Now this is a really unique feature to Adobe SpeedGrade and that's this guy right here, the Widget. The Widget provides you onscreen and sort of tactile control over adjusting the shape and the size and the softness of the mask, and I really, really, really love the Widget. And you can turn the Widget on and off by using this button right down here in your Mask controls. So how does the Widget actually work? Well, it works in a few different ways. You are just going to have to experiment and play with it. These controls right here allow you to adjust the vertical and horizontal size of the mask.

This sort of semi-grade control right here allows you to adjust the overall size of the mask. This little plus button right here in the middle allows you to move the mask around. These grade controls right here and right here allow you to skew the mask however you want. And then this control right here allows you to rotate the mask, and then finally, this control on the outside of this box, allows you to soften the mask up. So what I want to do is adjust this mask so I can position it around the subject's face and I'm going to do something like this, maybe we'll make it a little bigger, somewhere in that range. That's working pretty good.

I'm going to come in and adjust the skew, just a slight amount something like that's working, maybe make it a little smaller, and then I'll rotate it just a touch. Again, the idea is I'm just trying to get it around the subject's face, and I'll go ahead and add a touch more softness as well. Okay, so I positioned the mask around the subject and I should also be clear that the subject doesn't really move a whole lot throughout this entire shot. Later in this chapter, we'll talk about tracking masks, when you want to have a mask move within an object onscreen. Okay, so we've set up the mask pretty well here.

Now what I'm going to do is come back to my Look tab. Right here in the Primary layer that we just added, what I need to do to make this correction actually work is use these buttons right up here. These buttons allow me to apply my grading layer to the inside or the outside of the mask. The inside is this one right here. It has kind of white opaque background with a sort of black, sort of translucent center, and then if I wanted to affect the outside of the mask, I'd simply click on this guy. And if I didn't want the layer to work with the mask at all, I'd simply click this one right here to turn off the mask for that layer.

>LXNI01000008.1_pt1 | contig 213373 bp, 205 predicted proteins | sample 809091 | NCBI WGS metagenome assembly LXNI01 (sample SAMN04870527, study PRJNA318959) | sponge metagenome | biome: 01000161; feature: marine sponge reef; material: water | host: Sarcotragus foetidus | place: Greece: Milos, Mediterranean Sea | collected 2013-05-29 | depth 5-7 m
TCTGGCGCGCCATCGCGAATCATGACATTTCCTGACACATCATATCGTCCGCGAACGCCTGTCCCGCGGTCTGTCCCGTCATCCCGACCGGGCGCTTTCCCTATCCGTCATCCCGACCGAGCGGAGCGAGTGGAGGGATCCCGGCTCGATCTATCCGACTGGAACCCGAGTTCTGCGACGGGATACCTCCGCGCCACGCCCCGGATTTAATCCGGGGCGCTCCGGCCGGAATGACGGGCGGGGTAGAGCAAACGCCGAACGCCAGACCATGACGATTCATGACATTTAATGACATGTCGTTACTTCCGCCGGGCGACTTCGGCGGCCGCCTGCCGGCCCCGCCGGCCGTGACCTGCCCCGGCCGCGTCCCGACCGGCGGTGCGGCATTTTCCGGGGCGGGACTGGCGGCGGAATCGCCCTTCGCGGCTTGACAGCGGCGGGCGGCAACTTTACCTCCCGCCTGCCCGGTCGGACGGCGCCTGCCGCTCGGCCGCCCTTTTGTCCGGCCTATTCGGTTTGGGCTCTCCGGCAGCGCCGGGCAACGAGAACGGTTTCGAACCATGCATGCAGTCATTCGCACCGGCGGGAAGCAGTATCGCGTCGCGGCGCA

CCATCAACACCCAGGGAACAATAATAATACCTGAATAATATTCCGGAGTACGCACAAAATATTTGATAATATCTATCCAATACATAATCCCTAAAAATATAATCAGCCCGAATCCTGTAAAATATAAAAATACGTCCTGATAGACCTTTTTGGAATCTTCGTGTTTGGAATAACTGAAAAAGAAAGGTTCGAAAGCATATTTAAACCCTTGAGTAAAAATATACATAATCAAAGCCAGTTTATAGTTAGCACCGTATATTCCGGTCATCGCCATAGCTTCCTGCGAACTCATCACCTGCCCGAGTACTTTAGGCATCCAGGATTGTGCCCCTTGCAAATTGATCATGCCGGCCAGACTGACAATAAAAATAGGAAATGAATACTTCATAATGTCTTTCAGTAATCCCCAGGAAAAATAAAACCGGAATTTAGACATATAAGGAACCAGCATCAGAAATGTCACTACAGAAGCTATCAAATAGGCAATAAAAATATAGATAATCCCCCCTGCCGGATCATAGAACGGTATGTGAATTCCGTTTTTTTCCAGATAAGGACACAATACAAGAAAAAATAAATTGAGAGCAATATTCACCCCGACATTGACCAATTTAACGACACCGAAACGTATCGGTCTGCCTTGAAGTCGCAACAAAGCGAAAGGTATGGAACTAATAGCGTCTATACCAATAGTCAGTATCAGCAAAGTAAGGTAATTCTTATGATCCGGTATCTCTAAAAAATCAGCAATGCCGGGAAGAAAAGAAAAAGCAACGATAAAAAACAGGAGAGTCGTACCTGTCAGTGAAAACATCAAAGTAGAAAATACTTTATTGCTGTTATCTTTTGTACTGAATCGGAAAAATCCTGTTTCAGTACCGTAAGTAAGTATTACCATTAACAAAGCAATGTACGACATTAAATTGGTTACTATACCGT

But I want to control the inside of the mask here. So coming over to my Overall controls right here on the Look tab, what I'm going to do is use my Gamma controls and adjust the contrast for the inside of that mask. Something like that works just fine, maybe I'll back off just a little bit. And then what I'm going to do is just up the saturation inside of that mask just a touch, so he doesn't look so washed out. Again, I'm going to use the Decimal or Period key on my keyboard to toggle that particular layer that I've selected, this Primary layer right here on and off. Here you go.

So you can see we've lightened him up quite a bit and we can now see him a whole lot better. But one of the ways that I love using masks is to sort of digitally relight a scene. So not only do I want to control the inside correction on this mask, what's happening inside of the shape, but I also want to affect what's going on, on the outside. And the way I'm going to do that is by adding another Primary layer here, and then using the Mask control buttons right here, I'm going to click this guy to affect the outside of the mask. Now that I've selected the outside of the mask, I'm once again going to come into my Gamma controls and just darken that contrast a little bit in the midtones.

That way we're more focused on the subject and his face than what's going on over here. Let me toggle that on and off again by using the Decimal or Period key on the number pad on my keyboard. And you can see that works pretty well. I notice after I made that last correction, I can see a little bit of a heavy edge around the mask, so no problem. I'm simply going to come back to the Mask tab here and I'm going to soften that out even more so we have a nice soft shape, and we don't actually see an edge around where that shape is. Let me go ahead and toggle this entire grade on and off.

Here is the original shot that we started with. It was warm, there is not all that great contrast to it, and then here's the final image; original and then final. So you can see in combination with the primary correction, by using a mask, we were sort of able to digitally relight the scene, to get the light from over on the left-hand side of the screen to more on the subject's face, and now our viewer's eyes will be focused right to the subject. So there you go, using a mask to create a secondary correction inside of Adobe SpeedGrade.

It's pretty straightforward, and this was just a simple example, but in your own projects, I think you'll find that using masks is a great way to perform secondary corrections.